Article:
Sumter County Animal Shelter encourages cat adoptions
June is Adopt-A-Cat month, in part because it marks the peak of “kitten season,” when large litters of kittens are born and often end up in animal shelters. While many kittens at the Sumter County Animal Shelter are not yet adoptable due to their age and need for medical care and services, there are still plenty of cats who would love to have this perfect home. Sweet cats such as Tinkerbell, Tumble, Momma and Whiskers are looking for good homes.
Thinking of adopting a cat? Here are some helpful tips.
If you are considering adopting a cat, consider bringing home two. Cats need exercise, mental stimulation and social interaction. Two cats can provide this for each other. In addition, they will provide you with advantages. The purring of cats has been shown to soothe humans as well as themselves. However, if you already have a cat or just want one, adopting a cat is no problem.
Find a cat whose personality matches yours. Just as we each have our own personality, so do cats. In general, cats with long hair and round heads and bodies are easier to live with than skinny cats with narrow heads and short hair, which are generally more active.
Choose a veterinarian in advance and schedule a visit for the first few days after the adoption. You will want to take all medical records provided by Animal Services on your first visit.
Make sure everyone in the house is ready to have a cat before they come home. It is always best to adopt a family pet. When adopting a new cat with existing pets in the home, discuss with your veterinarian or animal services how to do an appropriate introduction.
Budget for the short and long term costs of a cat. Understand that any pet is a liability and there is a cost associated with it. A cat adopted from a shelter is a godsend.
Stock up on supplies before the cat arrives. Be prepared so your new cat can start feeling at home right away. Your cat will need a litter box, kitty litter, food and water bowls, food, scratching posts, safe and stimulating toys, a soft bed, a brush to grooming, a toothbrush and a nail clipper.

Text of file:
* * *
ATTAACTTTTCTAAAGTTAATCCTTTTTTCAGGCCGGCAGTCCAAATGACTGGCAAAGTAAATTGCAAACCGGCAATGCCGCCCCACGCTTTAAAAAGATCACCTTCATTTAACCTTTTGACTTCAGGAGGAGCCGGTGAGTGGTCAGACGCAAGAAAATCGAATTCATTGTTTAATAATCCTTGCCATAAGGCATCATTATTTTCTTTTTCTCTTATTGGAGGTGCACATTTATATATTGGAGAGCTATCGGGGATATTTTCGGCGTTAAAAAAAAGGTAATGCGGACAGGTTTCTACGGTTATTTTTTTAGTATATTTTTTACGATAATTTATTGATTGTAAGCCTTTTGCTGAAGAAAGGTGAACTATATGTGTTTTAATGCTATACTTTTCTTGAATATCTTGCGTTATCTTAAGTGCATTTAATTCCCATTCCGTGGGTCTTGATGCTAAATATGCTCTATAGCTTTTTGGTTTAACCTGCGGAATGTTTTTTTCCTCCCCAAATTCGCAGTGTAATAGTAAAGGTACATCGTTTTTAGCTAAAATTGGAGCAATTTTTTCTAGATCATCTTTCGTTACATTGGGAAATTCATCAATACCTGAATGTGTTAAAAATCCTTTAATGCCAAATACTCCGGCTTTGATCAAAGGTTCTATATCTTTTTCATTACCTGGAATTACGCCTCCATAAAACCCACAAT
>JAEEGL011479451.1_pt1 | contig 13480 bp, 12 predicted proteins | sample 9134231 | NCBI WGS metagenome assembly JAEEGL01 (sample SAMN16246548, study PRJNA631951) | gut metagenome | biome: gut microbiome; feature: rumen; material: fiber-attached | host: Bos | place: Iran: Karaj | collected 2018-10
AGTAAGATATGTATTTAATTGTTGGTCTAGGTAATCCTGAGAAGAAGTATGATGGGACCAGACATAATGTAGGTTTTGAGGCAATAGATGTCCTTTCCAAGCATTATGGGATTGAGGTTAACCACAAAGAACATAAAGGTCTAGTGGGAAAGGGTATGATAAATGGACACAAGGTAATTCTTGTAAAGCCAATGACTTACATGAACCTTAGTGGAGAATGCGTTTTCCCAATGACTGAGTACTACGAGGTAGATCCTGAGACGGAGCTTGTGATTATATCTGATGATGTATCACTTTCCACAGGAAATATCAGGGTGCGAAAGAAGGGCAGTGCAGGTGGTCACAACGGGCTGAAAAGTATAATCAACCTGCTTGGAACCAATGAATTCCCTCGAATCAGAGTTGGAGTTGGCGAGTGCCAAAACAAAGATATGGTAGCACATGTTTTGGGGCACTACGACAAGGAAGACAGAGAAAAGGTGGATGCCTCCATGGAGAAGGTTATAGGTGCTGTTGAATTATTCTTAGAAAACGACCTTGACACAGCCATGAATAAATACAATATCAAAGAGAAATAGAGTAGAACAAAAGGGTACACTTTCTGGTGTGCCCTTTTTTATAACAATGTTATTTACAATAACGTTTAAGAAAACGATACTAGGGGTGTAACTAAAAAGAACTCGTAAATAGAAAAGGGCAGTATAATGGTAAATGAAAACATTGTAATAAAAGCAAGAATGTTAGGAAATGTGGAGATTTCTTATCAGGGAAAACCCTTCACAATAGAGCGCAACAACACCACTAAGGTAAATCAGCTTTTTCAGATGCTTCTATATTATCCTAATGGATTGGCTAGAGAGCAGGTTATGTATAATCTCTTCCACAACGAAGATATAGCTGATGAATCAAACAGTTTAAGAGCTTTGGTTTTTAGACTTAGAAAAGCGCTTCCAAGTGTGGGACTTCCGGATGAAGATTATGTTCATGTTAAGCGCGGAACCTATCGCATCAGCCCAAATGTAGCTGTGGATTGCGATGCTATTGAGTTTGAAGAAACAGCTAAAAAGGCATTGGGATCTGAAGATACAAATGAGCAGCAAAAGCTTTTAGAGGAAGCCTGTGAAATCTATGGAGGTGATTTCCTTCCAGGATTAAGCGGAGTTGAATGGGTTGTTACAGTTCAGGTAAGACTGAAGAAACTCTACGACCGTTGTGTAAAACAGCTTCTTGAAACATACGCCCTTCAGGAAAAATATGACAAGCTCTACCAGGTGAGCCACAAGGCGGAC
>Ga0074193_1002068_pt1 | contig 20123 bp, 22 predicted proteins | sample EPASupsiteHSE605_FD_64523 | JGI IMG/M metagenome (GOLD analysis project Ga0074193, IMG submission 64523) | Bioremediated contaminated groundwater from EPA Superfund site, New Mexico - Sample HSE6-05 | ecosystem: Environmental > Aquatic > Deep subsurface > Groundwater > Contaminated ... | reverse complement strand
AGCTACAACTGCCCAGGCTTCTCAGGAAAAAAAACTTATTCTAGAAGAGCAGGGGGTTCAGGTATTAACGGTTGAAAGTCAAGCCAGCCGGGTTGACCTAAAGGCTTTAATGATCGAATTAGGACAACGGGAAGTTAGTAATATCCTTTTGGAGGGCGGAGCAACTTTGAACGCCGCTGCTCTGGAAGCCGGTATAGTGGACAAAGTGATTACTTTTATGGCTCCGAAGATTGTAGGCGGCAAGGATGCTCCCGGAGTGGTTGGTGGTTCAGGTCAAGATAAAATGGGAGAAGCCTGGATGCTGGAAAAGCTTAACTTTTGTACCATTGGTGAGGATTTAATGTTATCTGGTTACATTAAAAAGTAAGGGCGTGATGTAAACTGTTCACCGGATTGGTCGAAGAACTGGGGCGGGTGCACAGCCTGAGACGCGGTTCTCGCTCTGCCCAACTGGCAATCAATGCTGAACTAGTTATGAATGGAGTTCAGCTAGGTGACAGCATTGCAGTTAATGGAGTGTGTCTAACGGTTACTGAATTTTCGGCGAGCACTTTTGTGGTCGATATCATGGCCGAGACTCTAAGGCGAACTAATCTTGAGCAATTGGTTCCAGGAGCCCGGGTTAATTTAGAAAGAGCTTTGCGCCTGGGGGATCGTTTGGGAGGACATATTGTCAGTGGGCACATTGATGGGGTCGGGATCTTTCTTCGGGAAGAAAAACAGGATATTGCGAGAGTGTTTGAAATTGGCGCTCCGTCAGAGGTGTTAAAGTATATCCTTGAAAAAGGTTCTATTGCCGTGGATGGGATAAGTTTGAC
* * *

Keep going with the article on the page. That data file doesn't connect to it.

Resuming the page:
Protect your home against cats. A new cat will quickly teach you not to leave anything lying around. The food left on the kitchen counter will be used to teach your new friend to jump on the counters for a possible lunch. Get rid of loose objects your cat might chew on, watch to make sure the cat doesn’t chew on electrical cords, and pick up random items.
Take it easy when introducing your cat to new friends and family. A cat can take several weeks to relax in a new environment. It’s a good idea to keep the new addition isolated in one room (with a litter box, food and water, toys, and the cat carrier left out and open with bedding inside). inside) until the cat is accustomed to the new environment; this is especially important if you have other pets. If you have adopted a kitten, socialization is very important. But, remember – take it easy.
Be sure to include your new pet in your family’s emergency plan. You probably have a plan in place to get your family to safety in the event of an emergency. Adjust this plan to include your pets. Add the phone numbers of your veterinarian and the nearest 24-hour veterinary hospital to your emergency call list.
It’s also best to keep your new cat indoors. New cats are often unfamiliar and uncomfortable in a new home and may wander off. While it’s always best to keep a cat indoors, this is especially true until your family and the cat have bonded, so the cat knows your home is theirs too. Plus, it’s also safer and healthier for your cat to be indoors.